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The RF system will be the centrepiece of any future circular lepton collider. The main role of radiofrequency (RF) cavities is to deliver power to the beam, accelerating the particles and compensating for synchrotron radiation losses.
The parameter range for FCC-ee is large, operating at centre-of-mass energies from 88 GeV to 365 GeV at a fixed synchrotron radiation power of 50 MW per beam. With a constant power budget for synchrotron radiation, the FCC-ee RF system must meet the requirements for both the highest possible accelerating voltage and very high beam currents in the same machine, albeit at different stages. The chosen approach also provides the opportunity to reuse a large part of the hardware and infrastructure for a subsequent hadron collider. In addition, a new twin-aperture magnet design for the dipole and quadrupole magnets promises a further reduction in the electric power consumption by 50% compared with conventional technologies.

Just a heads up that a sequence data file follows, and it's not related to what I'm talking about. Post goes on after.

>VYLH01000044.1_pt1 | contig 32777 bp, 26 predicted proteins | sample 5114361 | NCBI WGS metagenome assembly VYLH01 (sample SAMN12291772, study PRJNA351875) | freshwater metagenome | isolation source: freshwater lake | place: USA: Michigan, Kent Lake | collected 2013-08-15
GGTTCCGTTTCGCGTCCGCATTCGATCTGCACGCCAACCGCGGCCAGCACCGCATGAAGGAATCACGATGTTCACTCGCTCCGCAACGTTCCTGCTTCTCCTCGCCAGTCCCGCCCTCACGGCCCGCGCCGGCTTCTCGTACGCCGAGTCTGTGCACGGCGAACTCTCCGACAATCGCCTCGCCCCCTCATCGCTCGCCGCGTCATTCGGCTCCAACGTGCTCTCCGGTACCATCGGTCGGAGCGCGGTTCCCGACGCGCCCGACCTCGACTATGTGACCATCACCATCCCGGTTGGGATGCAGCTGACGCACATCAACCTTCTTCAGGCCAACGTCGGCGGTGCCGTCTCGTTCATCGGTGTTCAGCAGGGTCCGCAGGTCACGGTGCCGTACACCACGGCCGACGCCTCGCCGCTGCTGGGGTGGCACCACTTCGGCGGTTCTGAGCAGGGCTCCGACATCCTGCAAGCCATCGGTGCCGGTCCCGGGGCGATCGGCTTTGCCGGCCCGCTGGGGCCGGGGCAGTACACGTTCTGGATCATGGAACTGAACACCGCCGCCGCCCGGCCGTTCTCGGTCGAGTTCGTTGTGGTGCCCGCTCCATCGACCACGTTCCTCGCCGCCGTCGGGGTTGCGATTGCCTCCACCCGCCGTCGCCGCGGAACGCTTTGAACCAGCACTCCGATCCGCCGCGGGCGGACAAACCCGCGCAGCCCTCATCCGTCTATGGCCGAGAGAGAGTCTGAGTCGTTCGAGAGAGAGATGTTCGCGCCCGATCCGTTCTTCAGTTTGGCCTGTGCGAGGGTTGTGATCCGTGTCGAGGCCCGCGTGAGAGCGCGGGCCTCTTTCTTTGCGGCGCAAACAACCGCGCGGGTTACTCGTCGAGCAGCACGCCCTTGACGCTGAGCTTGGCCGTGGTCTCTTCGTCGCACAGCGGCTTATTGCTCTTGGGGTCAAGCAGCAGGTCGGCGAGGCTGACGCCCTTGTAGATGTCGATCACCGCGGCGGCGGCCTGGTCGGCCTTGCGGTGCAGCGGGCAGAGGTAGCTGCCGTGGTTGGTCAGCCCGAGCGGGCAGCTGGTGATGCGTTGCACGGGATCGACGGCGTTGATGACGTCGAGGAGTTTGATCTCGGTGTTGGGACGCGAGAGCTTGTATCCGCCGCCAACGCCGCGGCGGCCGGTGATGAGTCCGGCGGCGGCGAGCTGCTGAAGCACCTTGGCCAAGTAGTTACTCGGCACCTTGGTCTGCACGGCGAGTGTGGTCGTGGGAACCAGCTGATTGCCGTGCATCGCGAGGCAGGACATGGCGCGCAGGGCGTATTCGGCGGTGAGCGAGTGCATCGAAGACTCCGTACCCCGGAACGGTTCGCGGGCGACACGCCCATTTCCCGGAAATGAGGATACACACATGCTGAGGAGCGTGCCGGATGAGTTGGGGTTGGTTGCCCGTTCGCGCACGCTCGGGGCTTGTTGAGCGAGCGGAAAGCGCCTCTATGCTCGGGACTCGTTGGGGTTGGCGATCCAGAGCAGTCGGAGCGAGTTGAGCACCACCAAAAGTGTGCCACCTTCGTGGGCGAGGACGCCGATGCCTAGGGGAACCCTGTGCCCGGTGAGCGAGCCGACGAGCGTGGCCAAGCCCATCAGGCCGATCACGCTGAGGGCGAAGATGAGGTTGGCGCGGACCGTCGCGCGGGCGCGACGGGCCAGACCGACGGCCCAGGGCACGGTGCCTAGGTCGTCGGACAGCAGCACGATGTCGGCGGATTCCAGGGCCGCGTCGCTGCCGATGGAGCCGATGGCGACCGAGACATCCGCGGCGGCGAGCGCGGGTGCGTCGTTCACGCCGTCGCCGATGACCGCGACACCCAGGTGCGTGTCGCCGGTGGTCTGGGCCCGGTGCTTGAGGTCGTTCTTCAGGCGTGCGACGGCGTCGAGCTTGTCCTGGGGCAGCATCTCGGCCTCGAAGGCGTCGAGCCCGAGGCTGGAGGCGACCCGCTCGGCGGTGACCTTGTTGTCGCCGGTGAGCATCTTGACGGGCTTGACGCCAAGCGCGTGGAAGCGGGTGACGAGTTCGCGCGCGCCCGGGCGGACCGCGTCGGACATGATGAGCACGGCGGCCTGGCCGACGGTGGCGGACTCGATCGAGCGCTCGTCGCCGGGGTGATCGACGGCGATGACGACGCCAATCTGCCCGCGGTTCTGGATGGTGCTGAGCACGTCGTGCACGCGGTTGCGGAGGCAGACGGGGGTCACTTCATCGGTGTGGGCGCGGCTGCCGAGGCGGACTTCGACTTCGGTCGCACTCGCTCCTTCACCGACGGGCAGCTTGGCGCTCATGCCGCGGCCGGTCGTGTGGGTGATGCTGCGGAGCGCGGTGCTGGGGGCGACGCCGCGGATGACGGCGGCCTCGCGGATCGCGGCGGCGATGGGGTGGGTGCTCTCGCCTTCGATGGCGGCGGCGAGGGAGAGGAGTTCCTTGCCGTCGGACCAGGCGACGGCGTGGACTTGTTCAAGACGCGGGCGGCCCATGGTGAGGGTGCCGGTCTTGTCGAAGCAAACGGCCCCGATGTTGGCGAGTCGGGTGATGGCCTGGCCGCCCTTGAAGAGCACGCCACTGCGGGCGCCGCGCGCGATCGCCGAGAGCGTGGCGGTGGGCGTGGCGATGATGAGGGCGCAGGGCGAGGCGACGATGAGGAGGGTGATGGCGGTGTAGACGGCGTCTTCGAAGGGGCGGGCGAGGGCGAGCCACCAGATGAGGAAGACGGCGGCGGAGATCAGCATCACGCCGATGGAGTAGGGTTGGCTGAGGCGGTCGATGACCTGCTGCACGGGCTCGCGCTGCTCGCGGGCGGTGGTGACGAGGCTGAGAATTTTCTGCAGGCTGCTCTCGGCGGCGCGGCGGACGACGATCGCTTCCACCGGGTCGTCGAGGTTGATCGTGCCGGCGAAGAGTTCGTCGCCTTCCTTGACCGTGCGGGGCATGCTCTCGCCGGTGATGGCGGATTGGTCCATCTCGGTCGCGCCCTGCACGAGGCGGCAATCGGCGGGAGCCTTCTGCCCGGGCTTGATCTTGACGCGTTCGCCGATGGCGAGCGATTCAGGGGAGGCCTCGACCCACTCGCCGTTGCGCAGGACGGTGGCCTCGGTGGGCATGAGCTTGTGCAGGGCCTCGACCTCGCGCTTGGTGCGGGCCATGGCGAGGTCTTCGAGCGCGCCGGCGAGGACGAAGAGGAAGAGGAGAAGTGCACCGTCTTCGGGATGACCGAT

The FCC study is actively pursuing R&D on coated RF cavities as these could allow different species of particles to be accelerated with higher efficiency at lower cost. The study is exploring different materials for coating and at the same time, the development of sophisticated fabrication processes which can lead to high performance superconducting RF (SRF) cavities, thus making this technology more affordable and opening a new range of applications.
Research in this field can be beneficial for numerous applications of accelerators in industry like medical imaging, and treatment, as well as for the development of future promising applications.
R&D focus on the following areas:
Achieve a high quality factor (Q0) at high acceleration gradient with acceptable cooling power
Explore the relative merits of novel low- and high-temperature superconducting thin films
Assess the suitability of innovative manufacturing techniques for superconducting cavities
Develop processes that can yield high quality superconducting thin films over large surfaces